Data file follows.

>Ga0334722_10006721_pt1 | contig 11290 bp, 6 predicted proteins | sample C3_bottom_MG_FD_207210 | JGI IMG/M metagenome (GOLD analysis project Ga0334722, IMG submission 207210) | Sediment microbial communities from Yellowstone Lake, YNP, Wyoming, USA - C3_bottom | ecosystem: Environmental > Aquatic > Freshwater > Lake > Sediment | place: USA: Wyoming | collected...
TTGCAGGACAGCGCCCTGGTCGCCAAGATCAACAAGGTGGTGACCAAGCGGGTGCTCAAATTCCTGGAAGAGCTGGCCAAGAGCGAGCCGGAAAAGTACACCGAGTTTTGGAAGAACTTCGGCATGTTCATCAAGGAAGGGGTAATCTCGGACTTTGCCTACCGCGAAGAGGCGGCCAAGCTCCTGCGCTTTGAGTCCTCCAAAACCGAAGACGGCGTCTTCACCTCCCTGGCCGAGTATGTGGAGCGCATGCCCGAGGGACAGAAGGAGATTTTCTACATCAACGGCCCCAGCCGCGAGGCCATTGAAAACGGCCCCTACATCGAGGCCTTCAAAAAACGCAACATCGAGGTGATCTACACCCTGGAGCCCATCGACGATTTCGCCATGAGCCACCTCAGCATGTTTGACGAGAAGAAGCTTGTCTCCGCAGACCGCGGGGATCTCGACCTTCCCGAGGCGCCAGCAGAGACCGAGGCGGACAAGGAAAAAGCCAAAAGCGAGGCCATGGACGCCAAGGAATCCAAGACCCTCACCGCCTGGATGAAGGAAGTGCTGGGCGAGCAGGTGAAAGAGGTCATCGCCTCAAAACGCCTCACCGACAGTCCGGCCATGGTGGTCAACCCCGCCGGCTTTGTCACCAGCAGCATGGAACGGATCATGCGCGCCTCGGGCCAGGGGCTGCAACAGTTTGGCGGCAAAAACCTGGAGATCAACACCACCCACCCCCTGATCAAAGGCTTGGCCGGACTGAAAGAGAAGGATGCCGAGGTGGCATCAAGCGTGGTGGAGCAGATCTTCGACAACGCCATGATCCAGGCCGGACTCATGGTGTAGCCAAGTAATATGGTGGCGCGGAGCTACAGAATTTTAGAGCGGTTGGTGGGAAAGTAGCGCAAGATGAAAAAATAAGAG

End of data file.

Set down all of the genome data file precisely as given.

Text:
>Ga0334722_10006721_pt1 | contig 11290 bp, 6 predicted proteins | sample C3_bottom_MG_FD_207210 | JGI IMG/M metagenome (GOLD analysis project Ga0334722, IMG submission 207210) | Sediment microbial communities from Yellowstone Lake, YNP, Wyoming, USA - C3_bottom | ecosystem: Environmental > Aquatic > Freshwater > Lake > Sediment | place: USA: Wyoming | collected...
TTGCAGGACAGCGCCCTGGTCGCCAAGATCAACAAGGTGGTGACCAAGCGGGTGCTCAAATTCCTGGAAGAGCTGGCCAAGAGCGAGCCGGAAAAGTACACCGAGTTTTGGAAGAACTTCGGCATGTTCATCAAGGAAGGGGTAATCTCGGACTTTGCCTACCGCGAAGAGGCGGCCAAGCTCCTGCGCTTTGAGTCCTCCAAAACCGAAGACGGCGTCTTCACCTCCCTGGCCGAGTATGTGGAGCGCATGCCCGAGGGACAGAAGGAGATTTTCTACATCAACGGCCCCAGCCGCGAGGCCATTGAAAACGGCCCCTACATCGAGGCCTTCAAAAAACGCAACATCGAGGTGATCTACACCCTGGAGCCCATCGACGATTTCGCCATGAGCCACCTCAGCATGTTTGACGAGAAGAAGCTTGTCTCCGCAGACCGCGGGGATCTCGACCTTCCCGAGGCGCCAGCAGAGACCGAGGCGGACAAGGAAAAAGCCAAAAGCGAGGCCATGGACGCCAAGGAATCCAAGACCCTCACCGCCTGGATGAAGGAAGTGCTGGGCGAGCAGGTGAAAGAGGTCATCGCCTCAAAACGCCTCACCGACAGTCCGGCCATGGTGGTCAACCCCGCCGGCTTTGTCACCAGCAGCATGGAACGGATCATGCGCGCCTCGGGCCAGGGGCTGCAACAGTTTGGCGGCAAAAACCTGGAGATCAACACCACCCACCCCCTGATCAAAGGCTTGGCCGGACTGAAAGAGAAGGATGCCGAGGTGGCATCAAGCGTGGTGGAGCAGATCTTCGACAACGCCATGATCCAGGCCGGACTCATGGTGTAGCCAAGTAATATGGTGGCGCGGAGCTACAGAATTTTAGAGCGGTTGGTGGGAAAGTAGCGCAAGATGAAAAAATAAGAG